City Council members have been on recess for two weeks, but the council’s two presidential contenders - Richard Conlin and Jean Godden - have been on the job, fearing, perhaps, the kind of fiasco that loosened Conlin’s lock on the position while he was on vacation in December. (Conlin, who had secured a 5-4 council majority for his presidential bid, left town just before Jim Compton - one of Conlin’s five votes - resigned, throwing the council into a 4-4 deadlock, where it remains today.)
Council business, scheduled to re-start in earnest next week, has been put more or less on hold while council members try to figure out what to do. The latest rumor is that Conlin has offered Godden the chairmanship of the coveted transportation committee (which Conlin heads) in exchange for the presidency. But that option would more or less screw Jan Drago, a Godden supporter (and the current council chair), who had hoped to chair transportation herself. (Under council custom, Conlin is expected to resign as transportation chair because he’s served four years in the position.)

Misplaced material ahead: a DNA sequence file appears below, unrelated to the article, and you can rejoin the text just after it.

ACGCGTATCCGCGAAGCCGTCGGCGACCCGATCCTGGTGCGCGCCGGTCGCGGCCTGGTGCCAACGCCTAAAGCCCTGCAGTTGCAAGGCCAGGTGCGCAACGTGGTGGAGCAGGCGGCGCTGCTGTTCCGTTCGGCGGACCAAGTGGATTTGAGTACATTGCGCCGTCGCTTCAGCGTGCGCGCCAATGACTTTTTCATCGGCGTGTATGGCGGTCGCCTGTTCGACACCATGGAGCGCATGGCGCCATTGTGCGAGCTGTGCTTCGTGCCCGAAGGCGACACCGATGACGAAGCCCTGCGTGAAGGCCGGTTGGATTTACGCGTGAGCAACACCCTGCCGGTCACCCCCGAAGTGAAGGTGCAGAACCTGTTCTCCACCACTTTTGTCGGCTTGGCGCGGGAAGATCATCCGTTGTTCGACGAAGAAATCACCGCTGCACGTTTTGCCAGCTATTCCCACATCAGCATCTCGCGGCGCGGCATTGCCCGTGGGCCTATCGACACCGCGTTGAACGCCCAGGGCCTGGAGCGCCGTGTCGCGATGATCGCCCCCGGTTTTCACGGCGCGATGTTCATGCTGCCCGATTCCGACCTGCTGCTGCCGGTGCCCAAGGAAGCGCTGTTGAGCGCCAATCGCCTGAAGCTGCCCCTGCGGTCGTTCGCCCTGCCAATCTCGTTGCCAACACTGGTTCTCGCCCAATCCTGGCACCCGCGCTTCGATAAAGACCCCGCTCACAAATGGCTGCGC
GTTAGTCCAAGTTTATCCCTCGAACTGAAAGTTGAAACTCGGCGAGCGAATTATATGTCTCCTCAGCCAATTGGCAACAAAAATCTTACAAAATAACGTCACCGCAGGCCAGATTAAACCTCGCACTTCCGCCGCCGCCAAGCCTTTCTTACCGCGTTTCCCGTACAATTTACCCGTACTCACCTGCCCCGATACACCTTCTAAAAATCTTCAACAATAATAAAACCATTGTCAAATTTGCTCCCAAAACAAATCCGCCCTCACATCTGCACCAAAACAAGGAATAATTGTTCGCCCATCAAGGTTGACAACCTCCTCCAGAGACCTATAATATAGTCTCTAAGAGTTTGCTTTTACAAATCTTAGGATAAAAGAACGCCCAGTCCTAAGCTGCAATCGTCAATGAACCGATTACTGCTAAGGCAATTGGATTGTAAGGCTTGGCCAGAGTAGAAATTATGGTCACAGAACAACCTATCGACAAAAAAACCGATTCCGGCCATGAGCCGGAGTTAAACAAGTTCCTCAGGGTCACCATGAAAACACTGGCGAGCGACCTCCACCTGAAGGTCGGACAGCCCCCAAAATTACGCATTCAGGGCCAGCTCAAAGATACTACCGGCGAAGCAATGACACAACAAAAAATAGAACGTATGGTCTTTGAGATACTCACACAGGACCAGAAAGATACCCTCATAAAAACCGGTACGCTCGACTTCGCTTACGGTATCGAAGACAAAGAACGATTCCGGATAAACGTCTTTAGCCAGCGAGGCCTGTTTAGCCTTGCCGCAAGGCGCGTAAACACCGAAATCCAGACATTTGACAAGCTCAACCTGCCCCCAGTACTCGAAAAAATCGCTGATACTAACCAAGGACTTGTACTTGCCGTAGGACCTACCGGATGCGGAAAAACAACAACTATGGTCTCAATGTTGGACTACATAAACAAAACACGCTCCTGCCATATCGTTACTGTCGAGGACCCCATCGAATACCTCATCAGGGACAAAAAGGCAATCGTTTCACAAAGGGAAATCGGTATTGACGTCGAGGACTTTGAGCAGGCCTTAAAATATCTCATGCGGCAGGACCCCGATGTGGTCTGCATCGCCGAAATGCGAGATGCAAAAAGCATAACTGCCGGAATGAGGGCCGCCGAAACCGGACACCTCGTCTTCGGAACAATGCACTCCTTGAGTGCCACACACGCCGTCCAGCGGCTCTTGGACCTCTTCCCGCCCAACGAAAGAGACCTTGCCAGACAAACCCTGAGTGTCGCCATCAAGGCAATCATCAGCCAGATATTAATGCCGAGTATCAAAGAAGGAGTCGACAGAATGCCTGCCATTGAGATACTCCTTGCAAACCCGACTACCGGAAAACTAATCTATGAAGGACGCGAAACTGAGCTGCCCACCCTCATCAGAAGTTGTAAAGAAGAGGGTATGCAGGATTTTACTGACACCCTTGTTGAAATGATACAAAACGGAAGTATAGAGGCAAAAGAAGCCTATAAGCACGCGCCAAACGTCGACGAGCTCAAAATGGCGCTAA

On Tuesday, Drago said she “doubt[ed] that [Godden] would do that.” Assuming Drago’s right, another possible scenario is that Godden’s responsibilities as energy committee chair might be expanded, giving the rookie council member more authority over areas outside City Light, such as the city’s IT department.
In a completely different (and I think less likely) scenario, Conlin might agree to give up the presidency in exchange for a higher-profile committee like finance, which is in charge of the city’s budget. (The current budget chair, Richard McIver, supports Godden.)
All this intrigue is sort of comical when you consider what the job of council president really entails: making committee assignments every couple of years, controlling the flow of legislation into committees, and serving as the ceremonial and symbolic head of the council. Ironically, the council president traditionally controls the council’s lowest-profile committee (currently, Government Relations), giving the president less real power than he or she would have chairing a more influential committee like budget or transportation.